suggests an article at Science News on the passing of Henri Cartan, one of the founding members of a strange and influential group of French mathematicians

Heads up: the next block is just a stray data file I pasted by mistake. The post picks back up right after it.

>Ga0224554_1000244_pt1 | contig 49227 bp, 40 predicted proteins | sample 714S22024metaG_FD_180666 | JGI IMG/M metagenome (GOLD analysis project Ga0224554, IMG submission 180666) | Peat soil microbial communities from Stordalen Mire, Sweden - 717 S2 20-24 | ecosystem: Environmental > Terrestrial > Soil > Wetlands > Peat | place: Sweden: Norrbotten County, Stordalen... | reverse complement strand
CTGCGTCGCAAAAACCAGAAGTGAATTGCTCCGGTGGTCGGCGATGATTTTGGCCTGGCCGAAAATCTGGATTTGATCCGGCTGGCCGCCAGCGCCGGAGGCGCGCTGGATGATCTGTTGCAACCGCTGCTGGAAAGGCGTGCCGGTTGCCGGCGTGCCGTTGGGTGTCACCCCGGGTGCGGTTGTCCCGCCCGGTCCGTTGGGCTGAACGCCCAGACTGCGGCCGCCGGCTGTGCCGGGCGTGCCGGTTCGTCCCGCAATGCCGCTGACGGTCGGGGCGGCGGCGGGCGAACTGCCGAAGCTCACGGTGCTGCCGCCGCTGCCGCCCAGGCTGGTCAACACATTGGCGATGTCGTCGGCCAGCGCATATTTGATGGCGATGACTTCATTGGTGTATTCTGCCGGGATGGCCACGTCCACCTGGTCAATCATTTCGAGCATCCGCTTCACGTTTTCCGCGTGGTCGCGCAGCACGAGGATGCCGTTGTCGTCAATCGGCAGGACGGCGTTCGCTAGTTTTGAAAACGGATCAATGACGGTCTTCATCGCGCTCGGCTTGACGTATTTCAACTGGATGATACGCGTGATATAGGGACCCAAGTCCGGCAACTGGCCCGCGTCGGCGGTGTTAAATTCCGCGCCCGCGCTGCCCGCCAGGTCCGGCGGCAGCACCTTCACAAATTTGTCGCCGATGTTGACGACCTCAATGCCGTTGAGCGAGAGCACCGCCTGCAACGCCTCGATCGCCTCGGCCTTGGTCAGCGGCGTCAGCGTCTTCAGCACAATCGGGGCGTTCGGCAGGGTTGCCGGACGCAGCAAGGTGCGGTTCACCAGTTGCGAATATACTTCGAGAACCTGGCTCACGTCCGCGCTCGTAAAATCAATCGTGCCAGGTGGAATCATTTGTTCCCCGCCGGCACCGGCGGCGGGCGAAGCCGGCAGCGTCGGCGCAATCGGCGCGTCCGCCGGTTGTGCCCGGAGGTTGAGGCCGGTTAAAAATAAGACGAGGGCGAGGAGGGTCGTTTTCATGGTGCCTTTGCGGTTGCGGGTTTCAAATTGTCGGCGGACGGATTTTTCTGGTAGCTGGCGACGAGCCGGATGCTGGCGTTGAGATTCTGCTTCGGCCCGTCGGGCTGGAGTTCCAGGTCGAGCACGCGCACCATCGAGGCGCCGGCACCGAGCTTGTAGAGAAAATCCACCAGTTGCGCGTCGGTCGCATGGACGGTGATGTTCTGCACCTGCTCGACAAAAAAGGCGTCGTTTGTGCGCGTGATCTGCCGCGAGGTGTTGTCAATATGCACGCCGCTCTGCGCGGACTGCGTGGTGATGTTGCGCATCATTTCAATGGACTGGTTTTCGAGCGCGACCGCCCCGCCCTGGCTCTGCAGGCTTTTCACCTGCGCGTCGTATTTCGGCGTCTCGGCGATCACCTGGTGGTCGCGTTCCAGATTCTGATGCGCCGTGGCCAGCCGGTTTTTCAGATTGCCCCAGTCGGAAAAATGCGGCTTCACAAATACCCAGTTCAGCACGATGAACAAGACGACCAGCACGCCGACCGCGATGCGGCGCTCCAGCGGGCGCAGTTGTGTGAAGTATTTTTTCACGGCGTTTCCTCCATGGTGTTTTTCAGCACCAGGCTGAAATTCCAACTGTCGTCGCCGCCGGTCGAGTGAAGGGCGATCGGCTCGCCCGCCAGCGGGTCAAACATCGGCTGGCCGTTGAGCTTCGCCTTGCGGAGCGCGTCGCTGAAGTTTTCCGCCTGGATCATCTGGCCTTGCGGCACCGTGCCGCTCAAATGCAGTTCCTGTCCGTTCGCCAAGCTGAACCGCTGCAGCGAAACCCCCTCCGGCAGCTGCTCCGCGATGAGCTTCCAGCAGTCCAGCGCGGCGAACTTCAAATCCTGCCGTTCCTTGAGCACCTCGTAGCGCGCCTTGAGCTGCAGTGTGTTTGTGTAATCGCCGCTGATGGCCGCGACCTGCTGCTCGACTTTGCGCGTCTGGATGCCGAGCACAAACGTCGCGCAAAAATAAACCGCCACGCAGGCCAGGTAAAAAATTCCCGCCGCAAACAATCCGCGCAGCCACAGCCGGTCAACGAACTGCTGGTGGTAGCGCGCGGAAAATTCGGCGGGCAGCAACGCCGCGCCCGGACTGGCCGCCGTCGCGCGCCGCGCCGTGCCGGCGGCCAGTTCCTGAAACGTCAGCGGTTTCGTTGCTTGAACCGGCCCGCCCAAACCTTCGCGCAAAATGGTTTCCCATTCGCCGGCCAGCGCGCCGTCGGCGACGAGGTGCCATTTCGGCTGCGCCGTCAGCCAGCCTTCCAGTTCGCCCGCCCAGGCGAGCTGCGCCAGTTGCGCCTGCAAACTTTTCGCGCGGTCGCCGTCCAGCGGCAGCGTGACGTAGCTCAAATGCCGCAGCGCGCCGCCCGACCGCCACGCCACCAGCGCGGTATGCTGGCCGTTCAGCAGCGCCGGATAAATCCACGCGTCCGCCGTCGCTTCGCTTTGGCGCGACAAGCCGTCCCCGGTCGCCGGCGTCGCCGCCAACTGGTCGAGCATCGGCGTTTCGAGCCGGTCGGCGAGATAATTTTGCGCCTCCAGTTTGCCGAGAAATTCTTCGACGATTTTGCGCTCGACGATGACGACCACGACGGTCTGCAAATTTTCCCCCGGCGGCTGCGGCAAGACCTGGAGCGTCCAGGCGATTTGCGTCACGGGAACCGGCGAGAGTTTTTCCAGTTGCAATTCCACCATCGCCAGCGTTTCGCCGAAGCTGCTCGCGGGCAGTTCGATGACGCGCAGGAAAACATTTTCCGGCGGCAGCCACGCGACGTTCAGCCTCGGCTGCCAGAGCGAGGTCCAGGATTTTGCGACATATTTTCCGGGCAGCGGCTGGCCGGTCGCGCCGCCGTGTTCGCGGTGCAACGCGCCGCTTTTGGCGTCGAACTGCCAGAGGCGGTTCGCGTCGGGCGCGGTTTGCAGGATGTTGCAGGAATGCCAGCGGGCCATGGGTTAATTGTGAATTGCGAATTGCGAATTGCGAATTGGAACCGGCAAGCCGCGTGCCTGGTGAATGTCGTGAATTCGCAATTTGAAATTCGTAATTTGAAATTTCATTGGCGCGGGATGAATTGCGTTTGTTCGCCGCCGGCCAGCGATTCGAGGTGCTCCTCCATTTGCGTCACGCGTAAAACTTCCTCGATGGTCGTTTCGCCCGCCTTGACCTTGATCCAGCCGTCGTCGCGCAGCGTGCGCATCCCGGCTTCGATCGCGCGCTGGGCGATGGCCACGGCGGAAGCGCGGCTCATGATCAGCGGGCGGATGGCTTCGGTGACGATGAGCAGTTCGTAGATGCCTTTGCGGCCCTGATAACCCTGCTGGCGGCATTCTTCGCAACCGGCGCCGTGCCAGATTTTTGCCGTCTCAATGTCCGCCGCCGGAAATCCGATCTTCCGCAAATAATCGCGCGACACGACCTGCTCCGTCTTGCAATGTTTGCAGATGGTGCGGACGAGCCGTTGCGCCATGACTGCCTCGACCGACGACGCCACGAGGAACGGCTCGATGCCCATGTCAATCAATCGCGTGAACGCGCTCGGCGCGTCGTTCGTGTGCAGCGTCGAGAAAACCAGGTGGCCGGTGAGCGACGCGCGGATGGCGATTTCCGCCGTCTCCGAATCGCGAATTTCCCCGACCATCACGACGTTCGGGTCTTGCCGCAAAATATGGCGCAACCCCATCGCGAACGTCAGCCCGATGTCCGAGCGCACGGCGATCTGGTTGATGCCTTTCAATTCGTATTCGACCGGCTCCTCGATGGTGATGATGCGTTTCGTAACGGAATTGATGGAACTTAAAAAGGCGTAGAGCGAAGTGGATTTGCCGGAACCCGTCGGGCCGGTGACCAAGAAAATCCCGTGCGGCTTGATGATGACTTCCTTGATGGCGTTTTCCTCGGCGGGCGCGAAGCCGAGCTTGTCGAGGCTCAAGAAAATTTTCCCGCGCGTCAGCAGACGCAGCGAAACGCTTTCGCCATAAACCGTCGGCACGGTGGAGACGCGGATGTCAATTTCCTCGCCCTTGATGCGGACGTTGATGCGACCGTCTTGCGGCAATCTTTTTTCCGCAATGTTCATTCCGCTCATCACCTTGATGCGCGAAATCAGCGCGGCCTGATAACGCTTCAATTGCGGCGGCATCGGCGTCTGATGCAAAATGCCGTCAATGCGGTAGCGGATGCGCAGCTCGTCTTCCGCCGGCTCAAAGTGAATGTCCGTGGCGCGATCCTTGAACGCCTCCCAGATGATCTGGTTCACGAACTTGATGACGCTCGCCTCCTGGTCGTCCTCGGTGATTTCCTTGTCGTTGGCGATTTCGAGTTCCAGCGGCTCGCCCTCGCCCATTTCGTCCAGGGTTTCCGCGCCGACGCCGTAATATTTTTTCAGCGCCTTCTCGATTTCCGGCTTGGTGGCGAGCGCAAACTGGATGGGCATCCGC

in the twentieth century. "In the 1930s, a group of young French mathematicians led an uprising that revolutionized mathematics. France had lost most of a generation in the First World War, so the emerging hotshots in mathematics had few elders to look up to. And when these radicals did look up, they didn't like what they saw. The practice of mathematics at the time was dry, scattered and muddled, they believed, in need of reinvention and invigoration... Using the nom de plume Nicolas Bourbaki (after a dead Napoleonic general), they wrote a series of textbooks laying out mathematics the right way. Though the young mathematicians started out only intending to write a good textbook for analysis..., they ended up creating dozens of volumes which formed a manifesto for a new philosophy of mathematics. The last of the founders of Bourbaki, Henri Cartan, died August 13 at age 104... Two of his students won the Fields medal..., one won the Nobel Prize in physics and another won the economics Nobel."